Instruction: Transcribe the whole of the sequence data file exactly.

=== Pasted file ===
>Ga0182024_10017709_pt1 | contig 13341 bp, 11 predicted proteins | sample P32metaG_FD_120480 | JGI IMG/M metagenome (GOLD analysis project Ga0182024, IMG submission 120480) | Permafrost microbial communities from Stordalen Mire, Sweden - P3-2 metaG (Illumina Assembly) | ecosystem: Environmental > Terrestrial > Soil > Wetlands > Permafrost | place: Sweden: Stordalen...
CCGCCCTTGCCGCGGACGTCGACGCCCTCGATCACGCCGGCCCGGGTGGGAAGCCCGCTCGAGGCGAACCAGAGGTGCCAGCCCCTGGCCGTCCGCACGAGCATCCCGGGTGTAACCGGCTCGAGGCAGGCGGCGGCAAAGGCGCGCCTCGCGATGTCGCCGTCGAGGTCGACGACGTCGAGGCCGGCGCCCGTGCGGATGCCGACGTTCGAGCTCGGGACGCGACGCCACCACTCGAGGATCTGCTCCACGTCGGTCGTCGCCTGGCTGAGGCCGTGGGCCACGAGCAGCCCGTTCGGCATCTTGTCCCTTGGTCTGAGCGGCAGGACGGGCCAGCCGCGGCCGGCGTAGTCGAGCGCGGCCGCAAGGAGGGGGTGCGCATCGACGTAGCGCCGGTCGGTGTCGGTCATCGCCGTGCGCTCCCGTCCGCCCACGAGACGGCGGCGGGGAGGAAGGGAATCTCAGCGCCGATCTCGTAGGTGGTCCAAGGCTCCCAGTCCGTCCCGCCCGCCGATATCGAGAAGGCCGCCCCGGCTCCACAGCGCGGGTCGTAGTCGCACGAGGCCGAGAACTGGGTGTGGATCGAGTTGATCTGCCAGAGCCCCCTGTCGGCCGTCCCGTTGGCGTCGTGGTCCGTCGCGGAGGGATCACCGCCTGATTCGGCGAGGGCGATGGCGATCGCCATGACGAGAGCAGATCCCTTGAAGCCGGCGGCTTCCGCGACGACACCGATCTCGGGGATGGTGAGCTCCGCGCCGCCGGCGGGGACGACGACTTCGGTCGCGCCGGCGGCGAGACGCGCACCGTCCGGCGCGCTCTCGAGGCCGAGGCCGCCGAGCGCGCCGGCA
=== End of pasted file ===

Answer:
>Ga0182024_10017709_pt1 | contig 13341 bp, 11 predicted proteins | sample P32metaG_FD_120480 | JGI IMG/M metagenome (GOLD analysis project Ga0182024, IMG submission 120480) | Permafrost microbial communities from Stordalen Mire, Sweden - P3-2 metaG (Illumina Assembly) | ecosystem: Environmental > Terrestrial > Soil > Wetlands > Permafrost | place: Sweden: Stordalen...
CCGCCCTTGCCGCGGACGTCGACGCCCTCGATCACGCCGGCCCGGGTGGGAAGCCCGCTCGAGGCGAACCAGAGGTGCCAGCCCCTGGCCGTCCGCACGAGCATCCCGGGTGTAACCGGCTCGAGGCAGGCGGCGGCAAAGGCGCGCCTCGCGATGTCGCCGTCGAGGTCGACGACGTCGAGGCCGGCGCCCGTGCGGATGCCGACGTTCGAGCTCGGGACGCGACGCCACCACTCGAGGATCTGCTCCACGTCGGTCGTCGCCTGGCTGAGGCCGTGGGCCACGAGCAGCCCGTTCGGCATCTTGTCCCTTGGTCTGAGCGGCAGGACGGGCCAGCCGCGGCCGGCGTAGTCGAGCGCGGCCGCAAGGAGGGGGTGCGCATCGACGTAGCGCCGGTCGGTGTCGGTCATCGCCGTGCGCTCCCGTCCGCCCACGAGACGGCGGCGGGGAGGAAGGGAATCTCAGCGCCGATCTCGTAGGTGGTCCAAGGCTCCCAGTCCGTCCCGCCCGCCGATATCGAGAAGGCCGCCCCGGCTCCACAGCGCGGGTCGTAGTCGCACGAGGCCGAGAACTGGGTGTGGATCGAGTTGATCTGCCAGAGCCCCCTGTCGGCCGTCCCGTTGGCGTCGTGGTCCGTCGCGGAGGGATCACCGCCTGATTCGGCGAGGGCGATGGCGATCGCCATGACGAGAGCAGATCCCTTGAAGCCGGCGGCTTCCGCGACGACACCGATCTCGGGGATGGTGAGCTCCGCGCCGCCGGCGGGGACGACGACTTCGGTCGCGCCGGCGGCGAGACGCGCACCGTCCGGCGCGCTCTCGAGGCCGAGGCCGCCGAGCGCGCCGGCA